I’ve been using Evernote almost a decade now. The program was still in private beta when I started. Since 2008, it’s become my digital brain.
In the past, I used binders or file cabinets to store project papers, research, contracts, even paper-napkin brainstorms. Now all that goes in Evernote. Organization, retrieval, and sharing are easy. And the more I use it, the more useful it becomes.
Whether for personal or professional use, I’ve been almost entirely paperless for years now. But Evernote is imperfect. And for me every application is on a permanent job interview.
Anyone who knows me knows I love experimenting. I’m always tinkering. And even though Evernote is key part of my business workflow, I don’t want to rule out other solutions.
I’ve tried several competitors. I even organized my notes and papers in Google Docs for a while. Based on everything I’ve seen and tried so far, I’d say right now there are three primary alternatives to Evernote: Apple Notes, Microsoft OneNote, and the newcomer: Bear. Here’s how they stack up.
Apple Notes is the default note-taking app included on all Apple devices. Those who love it, love it for its simplicity. Equipped with very few bells and whistles, it’s simply a space to create, store, and organize notes.
It’s totally free, syncs well among Apple devices, and was upgraded last year to include a few extra perks. These include easy share features and a built-in camera, as well as the ability to include images, link out to maps/webpages, and doodle. It offers a simple folder structure for organization.
But overall capability is slim. Apple Notes is the bare bones of note-taking apps, and it’s only available for Apple devices. There’s no web-clipper, no tagging, no fancy formatting, no security—all of which Evernote offers. And there’s also no real way to interact with the developers to communicate problems or improvements.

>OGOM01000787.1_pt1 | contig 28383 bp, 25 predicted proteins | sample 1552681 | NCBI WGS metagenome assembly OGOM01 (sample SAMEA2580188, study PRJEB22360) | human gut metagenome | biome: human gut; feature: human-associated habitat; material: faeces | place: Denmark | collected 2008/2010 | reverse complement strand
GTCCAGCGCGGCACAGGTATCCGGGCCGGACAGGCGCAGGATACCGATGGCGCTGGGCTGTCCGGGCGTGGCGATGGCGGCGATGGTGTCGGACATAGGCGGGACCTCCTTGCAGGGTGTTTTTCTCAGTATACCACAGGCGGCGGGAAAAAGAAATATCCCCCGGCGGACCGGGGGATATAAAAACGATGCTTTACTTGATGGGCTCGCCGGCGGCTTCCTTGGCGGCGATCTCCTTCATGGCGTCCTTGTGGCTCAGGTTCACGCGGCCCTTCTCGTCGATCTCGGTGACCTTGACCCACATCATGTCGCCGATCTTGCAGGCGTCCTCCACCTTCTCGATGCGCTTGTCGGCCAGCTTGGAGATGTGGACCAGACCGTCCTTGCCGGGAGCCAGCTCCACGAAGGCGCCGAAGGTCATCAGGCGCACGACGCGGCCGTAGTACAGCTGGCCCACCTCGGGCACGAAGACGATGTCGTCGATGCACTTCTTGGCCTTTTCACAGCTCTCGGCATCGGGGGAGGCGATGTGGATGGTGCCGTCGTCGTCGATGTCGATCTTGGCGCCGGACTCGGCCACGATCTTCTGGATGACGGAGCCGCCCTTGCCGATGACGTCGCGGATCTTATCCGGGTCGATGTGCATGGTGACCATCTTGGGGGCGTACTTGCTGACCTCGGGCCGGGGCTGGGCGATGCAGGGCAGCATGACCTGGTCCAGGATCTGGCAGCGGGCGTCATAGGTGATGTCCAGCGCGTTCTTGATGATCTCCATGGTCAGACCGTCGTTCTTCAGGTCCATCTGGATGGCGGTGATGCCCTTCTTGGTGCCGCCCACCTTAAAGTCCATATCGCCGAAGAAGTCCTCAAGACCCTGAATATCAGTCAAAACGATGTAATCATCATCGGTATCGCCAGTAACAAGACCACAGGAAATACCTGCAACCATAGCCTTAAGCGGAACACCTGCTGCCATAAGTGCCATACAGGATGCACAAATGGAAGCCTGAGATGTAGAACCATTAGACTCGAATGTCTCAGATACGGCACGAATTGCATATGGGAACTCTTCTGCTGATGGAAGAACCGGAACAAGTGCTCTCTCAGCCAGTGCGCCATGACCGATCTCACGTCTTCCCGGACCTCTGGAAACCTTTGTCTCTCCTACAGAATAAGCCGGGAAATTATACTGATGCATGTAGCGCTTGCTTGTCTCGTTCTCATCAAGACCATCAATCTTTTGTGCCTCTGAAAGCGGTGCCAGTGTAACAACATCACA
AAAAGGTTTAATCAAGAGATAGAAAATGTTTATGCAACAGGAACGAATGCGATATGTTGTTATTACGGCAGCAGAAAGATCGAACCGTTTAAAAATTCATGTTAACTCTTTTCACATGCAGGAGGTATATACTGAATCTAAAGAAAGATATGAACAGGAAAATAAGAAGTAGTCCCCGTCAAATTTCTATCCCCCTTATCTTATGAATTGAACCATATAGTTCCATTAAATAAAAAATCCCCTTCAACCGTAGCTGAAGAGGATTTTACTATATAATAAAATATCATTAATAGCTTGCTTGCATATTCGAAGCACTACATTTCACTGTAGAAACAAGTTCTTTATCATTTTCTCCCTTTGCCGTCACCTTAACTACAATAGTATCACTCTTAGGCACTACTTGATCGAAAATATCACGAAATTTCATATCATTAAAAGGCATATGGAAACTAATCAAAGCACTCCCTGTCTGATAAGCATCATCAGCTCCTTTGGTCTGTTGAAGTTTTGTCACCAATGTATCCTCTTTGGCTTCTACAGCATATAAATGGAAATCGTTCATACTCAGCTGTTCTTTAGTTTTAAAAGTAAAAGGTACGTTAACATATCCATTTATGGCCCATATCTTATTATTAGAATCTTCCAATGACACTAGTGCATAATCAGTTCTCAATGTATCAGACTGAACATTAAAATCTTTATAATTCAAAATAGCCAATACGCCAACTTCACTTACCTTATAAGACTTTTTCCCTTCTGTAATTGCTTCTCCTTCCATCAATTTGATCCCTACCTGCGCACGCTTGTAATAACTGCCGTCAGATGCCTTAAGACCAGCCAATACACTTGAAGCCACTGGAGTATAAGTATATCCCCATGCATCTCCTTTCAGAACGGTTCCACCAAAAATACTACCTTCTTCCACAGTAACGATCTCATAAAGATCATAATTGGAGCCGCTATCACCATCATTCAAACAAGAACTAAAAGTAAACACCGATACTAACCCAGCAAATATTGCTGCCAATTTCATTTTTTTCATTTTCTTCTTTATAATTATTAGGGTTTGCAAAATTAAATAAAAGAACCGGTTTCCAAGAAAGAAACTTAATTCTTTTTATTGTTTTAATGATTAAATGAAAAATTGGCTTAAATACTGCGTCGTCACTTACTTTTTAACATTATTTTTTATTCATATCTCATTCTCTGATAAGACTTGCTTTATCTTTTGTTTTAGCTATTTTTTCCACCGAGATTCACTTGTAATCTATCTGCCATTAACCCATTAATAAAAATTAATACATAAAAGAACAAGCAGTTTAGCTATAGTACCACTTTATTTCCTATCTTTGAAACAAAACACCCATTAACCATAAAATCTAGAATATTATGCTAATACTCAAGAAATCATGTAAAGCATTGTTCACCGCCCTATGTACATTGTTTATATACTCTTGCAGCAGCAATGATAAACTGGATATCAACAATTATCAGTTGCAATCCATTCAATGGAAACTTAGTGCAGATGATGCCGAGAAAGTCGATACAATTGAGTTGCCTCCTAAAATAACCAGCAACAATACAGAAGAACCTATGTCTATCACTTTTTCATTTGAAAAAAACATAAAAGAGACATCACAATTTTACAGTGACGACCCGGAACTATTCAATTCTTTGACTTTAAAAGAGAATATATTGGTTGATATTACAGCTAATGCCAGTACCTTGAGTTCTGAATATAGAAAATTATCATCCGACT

Still, for Mac loyalists who want nothing but the basics, this might be your go-to.
Microsoft OneNote relies on skeuomorphic design. For the majority of its features, it tries to replicate the attributes of a physical notebook. It almost feels like a digital whiteboard. Apple has moved away from skeuomorphic design with their products.
OneNote works across all platforms but works best on a Windows desktop (not a plus for Apple fans like me). Features such as password protection, attachment capabilities, notebook organization, and a basic web-clipper are all free. Users can insert audio and video files, search with Spotlight, and access notebooks without a data connection—a rarity among free apps.
Its downfall—besides the skeumorphic limitations and higher PC performance—is that it’s really more of a digital notebook than a digital-filing system. Evernote beats it out in terms of expansive web-clipping capability and general depth of organizational hierarchy.
It’s also rough sailing if you’re trying to shift to OneNote from Evernote. When I imported my Evernote notes into OneNote, they were a complete and utter mess. Who’s got time for that?
Bear is one of the newest note-taking apps on the market, and I’ve played with it for the last several weeks. It strikes a strong balance between design simplicity and its many features. There’s a web-clipper, expansive formatting options, beautiful built-in themes and typography, and multimarkdown capabilities. That’s a plus for me—and something Evernote still doesn’t support.
It has great organizational and tagging features that allow for a straightforward filing hierarchy system to be constructed pretty organically. With sync options across multiple devices, easy search and attachment capabilities, and a very reasonable upgrade package, Bear is definitely promising. I’d probably migrate there if Evernote stopped developing tomorrow.
Bear has two big red flags for me:
- You can’t create a note-specific URL, so sharing a single document with my team is almost impossible. In Evernote, you can grab a public link, share the URL, and anybody with that link can read the note.
- You can only have one window open at a time within the app. That’s a serious hindrance to my productivity. I often work back and forth between multiple notes.
For those two reasons alone, I’ll stick with Evernote for now.
The Future of Evernote
Evernote is one of those rare apps I can’t quite seem to outgrow. I am always finding new uses for it. I continue to look at competitors because I want to stay current on what’s available. But so far I’ve not found anything that can replace Evernote.
Evernote does have drawbacks. I mentioned its lack of support for multimarkdown already. I was very excited to see Evernote updated their mobile app. But the desktop app is overdue for an overhaul, especially a redesign that captures the elegance of the new mobile experience.
I’ve heard that’s in the works—and I’m eagerly awaiting to see what’s next.